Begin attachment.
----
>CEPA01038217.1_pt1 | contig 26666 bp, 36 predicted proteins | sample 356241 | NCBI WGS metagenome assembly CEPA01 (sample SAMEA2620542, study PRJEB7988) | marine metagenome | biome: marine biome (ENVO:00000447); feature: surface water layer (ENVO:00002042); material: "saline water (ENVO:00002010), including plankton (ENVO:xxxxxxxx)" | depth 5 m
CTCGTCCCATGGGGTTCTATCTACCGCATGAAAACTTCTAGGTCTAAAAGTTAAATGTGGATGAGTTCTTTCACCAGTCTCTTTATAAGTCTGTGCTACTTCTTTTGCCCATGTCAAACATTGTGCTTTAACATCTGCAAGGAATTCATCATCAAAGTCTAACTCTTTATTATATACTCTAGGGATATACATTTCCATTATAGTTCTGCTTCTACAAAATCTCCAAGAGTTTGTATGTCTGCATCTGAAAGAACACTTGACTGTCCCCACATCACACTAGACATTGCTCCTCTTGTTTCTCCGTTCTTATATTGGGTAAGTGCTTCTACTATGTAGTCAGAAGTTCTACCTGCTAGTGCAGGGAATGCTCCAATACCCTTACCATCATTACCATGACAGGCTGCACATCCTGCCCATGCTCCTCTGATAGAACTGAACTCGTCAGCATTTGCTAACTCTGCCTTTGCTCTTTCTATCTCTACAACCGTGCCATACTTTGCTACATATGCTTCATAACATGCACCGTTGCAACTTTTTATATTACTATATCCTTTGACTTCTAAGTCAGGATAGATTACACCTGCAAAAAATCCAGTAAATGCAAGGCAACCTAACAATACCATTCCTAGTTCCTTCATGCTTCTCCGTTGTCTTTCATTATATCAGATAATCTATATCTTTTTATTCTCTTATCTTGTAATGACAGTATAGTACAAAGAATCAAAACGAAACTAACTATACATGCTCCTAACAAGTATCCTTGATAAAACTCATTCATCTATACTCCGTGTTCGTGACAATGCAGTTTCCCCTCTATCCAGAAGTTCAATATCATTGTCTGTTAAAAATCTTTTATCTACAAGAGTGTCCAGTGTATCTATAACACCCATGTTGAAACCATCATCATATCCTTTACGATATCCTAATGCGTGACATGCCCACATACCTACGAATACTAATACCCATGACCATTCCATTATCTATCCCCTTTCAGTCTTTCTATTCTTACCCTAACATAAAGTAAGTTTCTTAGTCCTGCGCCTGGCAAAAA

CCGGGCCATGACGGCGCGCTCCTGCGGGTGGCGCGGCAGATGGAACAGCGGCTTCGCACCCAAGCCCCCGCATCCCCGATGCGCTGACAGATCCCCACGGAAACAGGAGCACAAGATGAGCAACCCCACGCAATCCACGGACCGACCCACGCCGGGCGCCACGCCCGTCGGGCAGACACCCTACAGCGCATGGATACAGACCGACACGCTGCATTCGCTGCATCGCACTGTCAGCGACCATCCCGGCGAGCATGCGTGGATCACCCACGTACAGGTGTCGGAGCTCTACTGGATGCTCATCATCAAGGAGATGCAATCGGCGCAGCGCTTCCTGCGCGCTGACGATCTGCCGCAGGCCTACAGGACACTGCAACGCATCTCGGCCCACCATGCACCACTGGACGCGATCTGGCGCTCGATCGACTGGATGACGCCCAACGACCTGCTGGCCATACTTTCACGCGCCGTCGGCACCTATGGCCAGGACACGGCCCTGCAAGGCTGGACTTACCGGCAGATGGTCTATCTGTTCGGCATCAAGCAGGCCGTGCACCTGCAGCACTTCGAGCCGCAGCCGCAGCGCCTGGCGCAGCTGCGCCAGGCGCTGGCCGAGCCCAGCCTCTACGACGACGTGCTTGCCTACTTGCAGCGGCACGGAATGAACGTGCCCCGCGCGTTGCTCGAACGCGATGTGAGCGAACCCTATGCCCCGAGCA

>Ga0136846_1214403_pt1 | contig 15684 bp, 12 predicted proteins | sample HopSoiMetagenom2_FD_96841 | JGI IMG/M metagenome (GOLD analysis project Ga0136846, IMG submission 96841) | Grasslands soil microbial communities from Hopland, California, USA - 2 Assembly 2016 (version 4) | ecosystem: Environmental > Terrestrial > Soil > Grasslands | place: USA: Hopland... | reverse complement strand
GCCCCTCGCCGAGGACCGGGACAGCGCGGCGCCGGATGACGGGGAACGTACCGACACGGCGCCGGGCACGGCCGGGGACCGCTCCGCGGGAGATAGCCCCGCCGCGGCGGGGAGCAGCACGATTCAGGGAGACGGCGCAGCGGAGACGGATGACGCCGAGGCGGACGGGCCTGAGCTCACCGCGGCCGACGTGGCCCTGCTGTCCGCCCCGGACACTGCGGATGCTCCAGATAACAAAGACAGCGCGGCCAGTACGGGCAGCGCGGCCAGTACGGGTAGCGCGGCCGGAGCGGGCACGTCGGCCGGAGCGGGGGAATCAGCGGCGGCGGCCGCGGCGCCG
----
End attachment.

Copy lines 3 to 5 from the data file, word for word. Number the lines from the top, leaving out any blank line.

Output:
CCGGGCCATGACGGCGCGCTCCTGCGGGTGGCGCGGCAGATGGAACAGCGGCTTCGCACCCAAGCCCCCGCATCCCCGATGCGCTGACAGATCCCCACGGAAACAGGAGCACAAGATGAGCAACCCCACGCAATCCACGGACCGACCCACGCCGGGCGCCACGCCCGTCGGGCAGACACCCTACAGCGCATGGATACAGACCGACACGCTGCATTCGCTGCATCGCACTGTCAGCGACCATCCCGGCGAGCATGCGTGGATCACCCACGTACAGGTGTCGGAGCTCTACTGGATGCTCATCATCAAGGAGATGCAATCGGCGCAGCGCTTCCTGCGCGCTGACGATCTGCCGCAGGCCTACAGGACACTGCAACGCATCTCGGCCCACCATGCACCACTGGACGCGATCTGGCGCTCGATCGACTGGATGACGCCCAACGACCTGCTGGCCATACTTTCACGCGCCGTCGGCACCTATGGCCAGGACACGGCCCTGCAAGGCTGGACTTACCGGCAGATGGTCTATCTGTTCGGCATCAAGCAGGCCGTGCACCTGCAGCACTTCGAGCCGCAGCCGCAGCGCCTGGCGCAGCTGCGCCAGGCGCTGGCCGAGCCCAGCCTCTACGACGACGTGCTTGCCTACTTGCAGCGGCACGGAATGAACGTGCCCCGCGCGTTGCTCGAACGCGATGTGAGCGAACCCTATGCCCCGAGCA

>Ga0136846_1214403_pt1 | contig 15684 bp, 12 predicted proteins | sample HopSoiMetagenom2_FD_96841 | JGI IMG/M metagenome (GOLD analysis project Ga0136846, IMG submission 96841) | Grasslands soil microbial communities from Hopland, California, USA - 2 Assembly 2016 (version 4) | ecosystem: Environmental > Terrestrial > Soil > Grasslands | place: USA: Hopland... | reverse complement strand
GCCCCTCGCCGAGGACCGGGACAGCGCGGCGCCGGATGACGGGGAACGTACCGACACGGCGCCGGGCACGGCCGGGGACCGCTCCGCGGGAGATAGCCCCGCCGCGGCGGGGAGCAGCACGATTCAGGGAGACGGCGCAGCGGAGACGGATGACGCCGAGGCGGACGGGCCTGAGCTCACCGCGGCCGACGTGGCCCTGCTGTCCGCCCCGGACACTGCGGATGCTCCAGATAACAAAGACAGCGCGGCCAGTACGGGCAGCGCGGCCAGTACGGGTAGCGCGGCCGGAGCGGGCACGTCGGCCGGAGCGGGGGAATCAGCGGCGGCGGCCGCGGCGCCG